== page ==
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Austin audiences have last chance to see company before it disbands

The Legacy Tour will be the last for the company founded by modern dance genius Merce Cunningham.

Jeanne Claire van Ryzin

Dance is ephemeral an art form of the here and now, not easily recorded by a script or score.

No modern choreographer captured that fleeting spirit better than the late Merce Cunningham, who liberated dance from its reliance on music, often used chance to determine the sequence of movements, and insisted his dancers be themselves, not play a character or role.

Cunningham forever changed dance with his unorthodox methods.

Yet no dance-maker has ultimately designed a more grounded plan for what would happen to his work after his death.

The Merce Cunningham Dance Company — the troupe that gave life to the choreographer's work for 58 years — will disband after a final performance in New York on New Year's Eve. Cunningham's work — preserved in video and written documents — will then be licensed to other dance companies via the Merce Cunningham Trust.

On Tuesday at the Bass Concert Hall, Austin audiences will have a last chance to witness Cunningham's company as part of its international two-year "Legacy Tour."

Austin is one of just 40 cities — and the only one in Texas — selected for the tour. The University of Texas' Bass Hall is a venue that the company had visited many times.

Trevor Carlson, executive director of the Merce Cunningham Dance Company, said that in the weeks before the choreographer's death in July 2009, Cunningham, who suffered in his later years from rheumatoid arthritis, greeted a constant stream of friends, creative cohorts and dancers.

"We had hundreds of people passing through the house in the weeks before Merce died," says Carlson by phone recently. "People were given the opportunity to say 'thank you' and 'goodbye' to Merce, and Merce said the same to them as well. I think what we're doing with the 'Legacy Tour' is we're out saying 'thank you' and 'goodbye' to the communities that have supported Merce's work over the decades."

The "Legacy Tour" and the plan to dissolve the dance company are under close observation by the dance world, a community challenged by the art form's resistance to becoming a fixed object or solidly reproducible thing that future generations can experience.

Tuesday's program at the Bass offers a condensed yet extremely crystallized survey of Cunningham's genre-changing dances.

Each of the pieces presented is accompanied by the music of Cunningham's most frequent collaborator and longtime life partner, composer John Cage. (The two had been together nearly 50 years at the time of Cage's death in 1992.)

Together, Cunningham and Cage forever changed the relationship between dance and music, positing that the two forms may take place at the same time but need not be meted out together.

"Antic Meet" from 1958 features costumes and props (of a sort) by the constantly innovating artist Robert Rauschenberg — a perfect example of Cunningham's role in the nexus of the postwar American avant-garde. Rauschenberg crafted exuberant costumes (fur coats, dresses made of parachutes) for the comedic dance, which famously included instructions to strap a chair on one dancer's back. (Cunningham, who danced with his company until he was 70, originally had the role of chair-wearer.)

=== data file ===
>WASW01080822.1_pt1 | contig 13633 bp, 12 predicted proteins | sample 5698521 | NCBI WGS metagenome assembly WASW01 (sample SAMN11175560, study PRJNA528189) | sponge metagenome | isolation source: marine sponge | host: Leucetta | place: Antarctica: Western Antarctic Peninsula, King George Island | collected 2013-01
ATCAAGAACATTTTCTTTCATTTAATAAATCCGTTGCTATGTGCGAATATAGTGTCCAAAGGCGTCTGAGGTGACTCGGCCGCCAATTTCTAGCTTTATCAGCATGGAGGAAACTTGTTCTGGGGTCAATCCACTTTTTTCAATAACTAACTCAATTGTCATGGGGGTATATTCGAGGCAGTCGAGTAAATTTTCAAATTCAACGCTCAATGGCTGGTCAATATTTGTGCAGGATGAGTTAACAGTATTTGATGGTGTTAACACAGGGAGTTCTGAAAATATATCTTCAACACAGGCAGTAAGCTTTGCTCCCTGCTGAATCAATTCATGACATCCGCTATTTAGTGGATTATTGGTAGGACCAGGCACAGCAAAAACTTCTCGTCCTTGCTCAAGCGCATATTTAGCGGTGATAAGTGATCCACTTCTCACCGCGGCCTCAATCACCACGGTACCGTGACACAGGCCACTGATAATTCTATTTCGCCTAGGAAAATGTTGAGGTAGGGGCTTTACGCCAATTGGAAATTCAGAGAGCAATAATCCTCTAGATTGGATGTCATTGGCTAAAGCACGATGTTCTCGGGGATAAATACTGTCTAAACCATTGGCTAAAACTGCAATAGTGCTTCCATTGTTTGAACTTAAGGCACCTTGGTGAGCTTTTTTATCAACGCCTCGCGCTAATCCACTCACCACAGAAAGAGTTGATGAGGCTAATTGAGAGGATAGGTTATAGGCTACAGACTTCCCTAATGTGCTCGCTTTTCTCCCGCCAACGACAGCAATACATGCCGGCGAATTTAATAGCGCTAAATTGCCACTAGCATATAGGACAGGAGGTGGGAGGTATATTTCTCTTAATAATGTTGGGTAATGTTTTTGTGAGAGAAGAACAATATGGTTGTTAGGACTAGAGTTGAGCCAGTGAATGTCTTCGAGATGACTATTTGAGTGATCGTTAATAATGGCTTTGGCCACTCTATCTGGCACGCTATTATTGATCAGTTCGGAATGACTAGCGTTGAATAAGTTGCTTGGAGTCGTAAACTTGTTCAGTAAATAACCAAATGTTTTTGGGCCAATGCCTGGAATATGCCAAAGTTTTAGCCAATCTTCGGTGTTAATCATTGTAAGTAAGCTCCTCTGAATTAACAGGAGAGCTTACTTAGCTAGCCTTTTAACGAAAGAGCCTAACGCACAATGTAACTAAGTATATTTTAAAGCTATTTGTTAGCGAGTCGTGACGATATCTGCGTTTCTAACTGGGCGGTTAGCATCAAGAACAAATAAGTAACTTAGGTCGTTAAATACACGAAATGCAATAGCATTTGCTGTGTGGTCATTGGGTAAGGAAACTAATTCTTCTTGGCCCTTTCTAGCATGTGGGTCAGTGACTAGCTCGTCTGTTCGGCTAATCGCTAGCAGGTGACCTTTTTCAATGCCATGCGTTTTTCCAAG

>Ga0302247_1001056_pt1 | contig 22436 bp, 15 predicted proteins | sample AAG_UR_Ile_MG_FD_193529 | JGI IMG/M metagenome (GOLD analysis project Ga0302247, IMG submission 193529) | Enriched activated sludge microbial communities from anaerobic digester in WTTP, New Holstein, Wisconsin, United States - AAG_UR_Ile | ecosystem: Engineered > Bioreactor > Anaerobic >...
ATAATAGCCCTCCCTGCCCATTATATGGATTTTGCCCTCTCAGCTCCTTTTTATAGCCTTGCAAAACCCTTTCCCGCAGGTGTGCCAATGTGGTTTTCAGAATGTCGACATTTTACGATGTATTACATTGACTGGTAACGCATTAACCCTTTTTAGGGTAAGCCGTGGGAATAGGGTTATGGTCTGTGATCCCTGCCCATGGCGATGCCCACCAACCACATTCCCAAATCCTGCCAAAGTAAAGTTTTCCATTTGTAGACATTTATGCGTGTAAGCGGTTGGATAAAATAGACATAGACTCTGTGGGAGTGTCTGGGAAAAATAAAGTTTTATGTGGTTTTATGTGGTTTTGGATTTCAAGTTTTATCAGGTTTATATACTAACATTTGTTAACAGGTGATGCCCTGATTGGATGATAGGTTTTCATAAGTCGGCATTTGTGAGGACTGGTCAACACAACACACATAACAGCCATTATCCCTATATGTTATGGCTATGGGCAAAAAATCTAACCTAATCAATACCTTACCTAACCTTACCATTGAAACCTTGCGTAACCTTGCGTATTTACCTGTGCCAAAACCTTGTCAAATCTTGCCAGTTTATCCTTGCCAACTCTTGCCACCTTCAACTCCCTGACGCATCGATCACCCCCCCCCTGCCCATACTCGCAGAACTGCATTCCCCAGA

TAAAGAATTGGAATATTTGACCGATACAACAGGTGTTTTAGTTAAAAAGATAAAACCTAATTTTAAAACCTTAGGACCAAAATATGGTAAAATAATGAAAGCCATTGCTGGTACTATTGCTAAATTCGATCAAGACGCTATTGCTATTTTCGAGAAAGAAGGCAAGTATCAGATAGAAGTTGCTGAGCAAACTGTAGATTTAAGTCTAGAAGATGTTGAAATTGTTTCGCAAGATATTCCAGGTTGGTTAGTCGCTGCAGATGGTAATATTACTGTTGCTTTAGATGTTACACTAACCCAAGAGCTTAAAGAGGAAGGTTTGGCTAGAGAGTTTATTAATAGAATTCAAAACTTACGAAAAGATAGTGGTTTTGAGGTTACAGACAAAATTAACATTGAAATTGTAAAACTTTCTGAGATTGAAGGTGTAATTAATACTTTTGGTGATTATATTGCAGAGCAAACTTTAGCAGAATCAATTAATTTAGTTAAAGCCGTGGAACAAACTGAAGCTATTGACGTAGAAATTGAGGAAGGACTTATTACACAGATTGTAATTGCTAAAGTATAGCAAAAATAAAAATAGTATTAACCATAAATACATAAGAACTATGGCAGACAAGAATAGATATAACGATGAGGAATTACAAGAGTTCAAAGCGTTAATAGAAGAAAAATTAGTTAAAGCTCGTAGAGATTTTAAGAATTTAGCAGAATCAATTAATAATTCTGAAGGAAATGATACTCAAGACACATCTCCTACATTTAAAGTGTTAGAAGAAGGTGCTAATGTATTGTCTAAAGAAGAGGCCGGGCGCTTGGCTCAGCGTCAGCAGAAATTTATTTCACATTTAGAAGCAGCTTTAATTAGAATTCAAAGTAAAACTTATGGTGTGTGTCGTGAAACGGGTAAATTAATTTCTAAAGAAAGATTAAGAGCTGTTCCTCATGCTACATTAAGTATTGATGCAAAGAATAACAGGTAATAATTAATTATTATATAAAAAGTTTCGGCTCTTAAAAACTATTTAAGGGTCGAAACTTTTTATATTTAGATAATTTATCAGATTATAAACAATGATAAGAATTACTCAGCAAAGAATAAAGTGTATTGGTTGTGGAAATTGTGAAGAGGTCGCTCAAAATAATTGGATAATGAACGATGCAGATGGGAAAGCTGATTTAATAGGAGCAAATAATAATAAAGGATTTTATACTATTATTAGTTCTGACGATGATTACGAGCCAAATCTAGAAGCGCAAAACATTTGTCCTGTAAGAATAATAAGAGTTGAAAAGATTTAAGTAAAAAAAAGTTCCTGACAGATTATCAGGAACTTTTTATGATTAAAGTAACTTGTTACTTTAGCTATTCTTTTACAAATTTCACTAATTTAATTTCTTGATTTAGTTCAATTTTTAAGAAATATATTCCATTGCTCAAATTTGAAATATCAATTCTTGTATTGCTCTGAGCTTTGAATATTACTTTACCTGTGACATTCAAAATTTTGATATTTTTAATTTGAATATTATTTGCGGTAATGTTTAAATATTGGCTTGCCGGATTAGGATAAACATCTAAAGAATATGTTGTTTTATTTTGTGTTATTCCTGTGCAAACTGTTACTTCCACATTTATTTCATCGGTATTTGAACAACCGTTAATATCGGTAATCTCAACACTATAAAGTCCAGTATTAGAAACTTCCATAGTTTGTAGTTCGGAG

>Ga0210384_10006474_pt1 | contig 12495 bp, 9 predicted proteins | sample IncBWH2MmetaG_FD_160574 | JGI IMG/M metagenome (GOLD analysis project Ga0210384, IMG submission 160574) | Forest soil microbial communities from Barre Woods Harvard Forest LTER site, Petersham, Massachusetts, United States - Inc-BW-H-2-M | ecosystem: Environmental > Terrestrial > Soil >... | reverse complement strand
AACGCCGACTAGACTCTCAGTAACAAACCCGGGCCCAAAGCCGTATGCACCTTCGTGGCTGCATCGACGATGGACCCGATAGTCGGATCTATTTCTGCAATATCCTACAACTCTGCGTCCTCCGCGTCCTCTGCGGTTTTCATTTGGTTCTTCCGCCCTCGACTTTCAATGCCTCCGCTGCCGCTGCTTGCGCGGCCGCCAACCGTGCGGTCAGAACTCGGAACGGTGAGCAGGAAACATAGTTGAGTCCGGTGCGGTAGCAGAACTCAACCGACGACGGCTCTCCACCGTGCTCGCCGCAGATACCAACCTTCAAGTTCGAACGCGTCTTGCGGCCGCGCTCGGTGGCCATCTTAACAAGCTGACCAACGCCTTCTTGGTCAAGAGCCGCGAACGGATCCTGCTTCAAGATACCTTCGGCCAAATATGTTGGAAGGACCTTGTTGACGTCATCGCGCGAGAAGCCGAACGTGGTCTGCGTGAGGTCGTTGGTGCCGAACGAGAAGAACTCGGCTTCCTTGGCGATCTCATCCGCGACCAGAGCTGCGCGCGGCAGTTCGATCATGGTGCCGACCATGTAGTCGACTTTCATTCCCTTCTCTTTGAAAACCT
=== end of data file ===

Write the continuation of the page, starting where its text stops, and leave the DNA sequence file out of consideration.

Likewise, "Second Hand," from 1970 with costumes by renowned artist Jasper Johns, represents Cunningham's role as one of the most important creative collaborators of the 20th century. Johns ordered that each dancer be outfitted in a single color except for a portion of an arm or leg, where another color enters. Johns asked that the dancers line up at the curtain call in a certain order so that the colors form a spectrum. Over the decades, artists Roy Lichtenstein and Andy Warhol, among many others, collaborated with Cunningham.

Never interested in telling stories or exploring psychological states, Cunningham instead infused his dances with the drama and intensity of physical movement itself.

"I'd rather find out something than repeat what I know," Cunningham once said. "I prefer adventure to something that's fixed."

Plotless, seemingly casual, infused as much with everyday movement as utterly unique steps, Cunningham's dances brought a clarity and coolness to modern dance theretofore unseen. They also challenged both dancer and audience to let go and pay attention to the present moment.

After all, dance, as Cunningham famously said, "gives you nothing back, no manuscripts to store away, no paintings to show on walls and maybe hang in museums, no poems to be printed and sold, nothing but that single fleeting moment when you are alive."

jvanryzin@statesman.com; 445-3699

Merce Cunningham Dance Company

When: 8 p.m. Tuesday

Where: Bass Concert Hall, UT campus, East 23rd Street and Robert Dedman Drive

Cost: $26-$38

Information: 477-6060, www.texas performingarts.org